State Assembly Approves Republicans’ COVID-19 Stimulus Spending Plan

In another showdown with Democratic Gov. Tony Evers, Wisconsin Assembly Republicans voted Tuesday to approve 11 bills that outline their priorities for spending federal COVID-19 aid in Wisconsin — money that, under current law, lawmakers have no authority over.

GOP state lawmakers have pushed for months for Evers to include them in crafting the spending plan for the $3.2 billion in aid set to come to Wisconsin state government under Congress’ latest pandemic aid plan. The governor, who has sole authority under federal guidelines to direct federal funding across the state, has declined to give Republicans a seat at the table.   

Evers has already vetoed two bills that would have given the Legislature’s Republican-controlled state budget committee veto power over his spending plans for the stimulus money. Late last month, the governor released his initial plans for some of the federal money, saying additional announcements would be coming soon. 

In response, Republican lawmakers unveiled individual bills with their own spending plans, which are all but certain to be vetoed.

Speaking at a press event in Milwaukee on Tuesday morning, Evers wouldn’t commit to the vetoes, but reiterated his concerns with the GOP approach. 

I want to see what gets to my desk, but if it’s going to be this fight about who’s in charge, who’s going to do what and what sort of machinations I have to go through with the Legislature, that’s a problem,” Evers said. “We need to get this money out the door.”

During debate, Assembly Speaker Robin Vos, R-Rochester, argued the governor is more concerned about his political agenda than getting the money out the door quickly.

“Democracy is not, first of all, meant to be quicker,” Vos said. “The governor has four years to spend this money. So this is not about quick relief, this is not about some kind of a nimble response.”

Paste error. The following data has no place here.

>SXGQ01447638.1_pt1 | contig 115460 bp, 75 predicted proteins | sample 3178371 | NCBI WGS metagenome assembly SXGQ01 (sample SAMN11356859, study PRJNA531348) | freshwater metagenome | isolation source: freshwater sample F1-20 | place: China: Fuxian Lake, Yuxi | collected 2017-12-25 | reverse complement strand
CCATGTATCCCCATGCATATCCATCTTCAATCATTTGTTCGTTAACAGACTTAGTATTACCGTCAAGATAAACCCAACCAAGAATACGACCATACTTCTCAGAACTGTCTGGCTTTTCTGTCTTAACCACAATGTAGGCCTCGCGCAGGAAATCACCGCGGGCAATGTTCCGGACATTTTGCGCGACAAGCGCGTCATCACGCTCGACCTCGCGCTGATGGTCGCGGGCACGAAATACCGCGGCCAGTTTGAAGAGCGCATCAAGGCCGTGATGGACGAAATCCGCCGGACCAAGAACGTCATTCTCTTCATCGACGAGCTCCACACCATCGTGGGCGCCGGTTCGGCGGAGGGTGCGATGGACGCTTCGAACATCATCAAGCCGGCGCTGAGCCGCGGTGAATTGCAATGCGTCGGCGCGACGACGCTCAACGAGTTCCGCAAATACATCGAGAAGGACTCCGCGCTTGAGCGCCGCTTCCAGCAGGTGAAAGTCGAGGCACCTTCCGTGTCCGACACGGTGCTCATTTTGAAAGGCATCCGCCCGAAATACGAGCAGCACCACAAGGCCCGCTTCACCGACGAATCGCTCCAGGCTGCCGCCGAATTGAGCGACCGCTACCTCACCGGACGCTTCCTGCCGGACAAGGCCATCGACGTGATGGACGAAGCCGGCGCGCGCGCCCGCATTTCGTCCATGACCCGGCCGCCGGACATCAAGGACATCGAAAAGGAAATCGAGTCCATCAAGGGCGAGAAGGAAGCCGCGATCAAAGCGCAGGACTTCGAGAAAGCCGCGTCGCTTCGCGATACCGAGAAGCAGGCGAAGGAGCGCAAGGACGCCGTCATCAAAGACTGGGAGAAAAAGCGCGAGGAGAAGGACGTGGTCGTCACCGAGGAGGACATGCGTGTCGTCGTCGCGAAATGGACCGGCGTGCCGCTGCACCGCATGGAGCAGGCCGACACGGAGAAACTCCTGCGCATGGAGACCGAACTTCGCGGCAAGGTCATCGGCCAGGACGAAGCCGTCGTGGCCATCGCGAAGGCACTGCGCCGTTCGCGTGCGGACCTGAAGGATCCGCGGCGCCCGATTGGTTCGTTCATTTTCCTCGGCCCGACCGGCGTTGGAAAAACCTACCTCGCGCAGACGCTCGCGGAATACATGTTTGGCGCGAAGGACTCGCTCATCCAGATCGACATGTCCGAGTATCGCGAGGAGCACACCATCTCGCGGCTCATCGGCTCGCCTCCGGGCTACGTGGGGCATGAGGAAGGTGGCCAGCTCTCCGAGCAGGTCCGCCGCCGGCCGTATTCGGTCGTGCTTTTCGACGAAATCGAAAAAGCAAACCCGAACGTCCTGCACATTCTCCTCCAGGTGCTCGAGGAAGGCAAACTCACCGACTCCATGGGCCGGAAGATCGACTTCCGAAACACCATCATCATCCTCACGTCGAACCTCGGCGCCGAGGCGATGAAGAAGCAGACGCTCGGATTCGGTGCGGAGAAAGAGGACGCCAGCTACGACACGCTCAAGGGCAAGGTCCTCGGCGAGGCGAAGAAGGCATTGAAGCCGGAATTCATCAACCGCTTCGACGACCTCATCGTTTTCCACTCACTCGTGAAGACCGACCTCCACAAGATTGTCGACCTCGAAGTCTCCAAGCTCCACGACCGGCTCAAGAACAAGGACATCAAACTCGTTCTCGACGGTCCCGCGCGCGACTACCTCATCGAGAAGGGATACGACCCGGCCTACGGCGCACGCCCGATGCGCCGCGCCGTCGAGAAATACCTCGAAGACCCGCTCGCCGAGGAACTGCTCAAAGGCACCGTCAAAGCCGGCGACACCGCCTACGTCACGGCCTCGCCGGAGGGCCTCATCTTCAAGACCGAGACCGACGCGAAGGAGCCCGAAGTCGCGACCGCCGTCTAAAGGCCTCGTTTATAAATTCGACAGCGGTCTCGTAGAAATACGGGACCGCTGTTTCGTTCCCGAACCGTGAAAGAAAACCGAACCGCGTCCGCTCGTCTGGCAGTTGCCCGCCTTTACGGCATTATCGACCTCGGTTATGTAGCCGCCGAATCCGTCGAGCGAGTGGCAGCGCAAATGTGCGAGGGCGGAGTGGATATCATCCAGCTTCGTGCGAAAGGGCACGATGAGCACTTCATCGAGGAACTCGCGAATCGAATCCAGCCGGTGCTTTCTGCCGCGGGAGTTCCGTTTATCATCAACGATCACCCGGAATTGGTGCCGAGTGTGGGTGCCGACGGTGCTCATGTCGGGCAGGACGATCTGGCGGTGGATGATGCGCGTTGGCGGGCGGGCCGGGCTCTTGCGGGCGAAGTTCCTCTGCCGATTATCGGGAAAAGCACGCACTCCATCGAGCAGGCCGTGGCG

Vos argued there should be “robust debate” over individual spending plans for the federal money. 

Meanwhile, Democrats used floor debate time to accuse Republicans of attempting to overstep their bounds. 

Gov. Evers has the authority to invest these dollars — even if legislative Republicans don’t like it,” said Rep. Dianne Hesselbein, D-Middleton.

The Assembly ultimately approved all 11 bills on party-line votes, with Republicans voting in favor and Democrats against. 

Some of the GOP proposals, like a funding boost for broadband internet expansion across the state and grants for small businesses, are in both the Evers and Republican plans. However, their plans would spend different amounts. Evers’ initial proposal included $200 million for infrastructure, including broadband, and $600 million for a small business grant program. Republicans proposed $500 million solely for broadband and $200 million for small business grants.

In another overlapping area, Republicans would spend $75 million on aid to the state tourism industry, while Evers’ initial plan included $50 million for tourism support. 

According to the Legislature’s nonpartisan budget office, some of the Republican proposals, like a plan to spend $250 million to pay off state debt, may not be allowed under the federal stimulus bill. 

Other proposals that may violate requirements in the federal stimulus bill, according to the budget office, are: 

  • A $1 billion plan to send checks to people who pay property taxes in Wisconsin. The budget office said it was unclear whether the U.S. Treasury would view this proposal as assistance to households, which is allowed, or a tax rebate or credit, which is not.
  • A proposal to spend about $54 million upgrading Wisconsin’s emergency communications systems. The same proposal would also spend $15 million to expand mental health treatment at the HSHS Sacred Heart Hospital in Eau Claire.
  • A $309 million grant program for local highway and bridge projects.
  • A measure aimed at preventing a tax increase on employers that support Wisconsin’s unemployment insurance program. While the amount of the plan could vary depending on fluctuations in Wisconsin’s labor market, it would currently cost an estimated $310 million.

Other GOP bills that would meet federal requirements, according to budget office analysis, would:

  • Spend $61 million on water-related programs, including $40 million to replace lead service lines. Many of the same ideas were included in Evers’ budget, but would be paid for with state funds.
  • Allocate $150 million to grants for nursing homes and assisted living facilities.
  • Dedicate $100 million on two grant programs supporting rural economic development and farmers.

The Assembly also voted Tuesday on proposals unrelated to the federal COVID-19 funding. Those bills would:

  • Create a summer “sales tax holiday” for certain businesses in Wisconsin, including taverns, restaurants and movie theaters. The tax holiday is proposed to run from June 1 to Aug. 31. This bill passed the Assembly 62-32. It has yet to be voted on in the Senate.
  • Require Wisconsin middle and high schools to incorporate lessons about the Holocaust and other genocides into social studies classes. The bill passed the Assembly on a unanimous voice vote. It has already passed the Senate, so it now moves to Evers’ desk for his signature.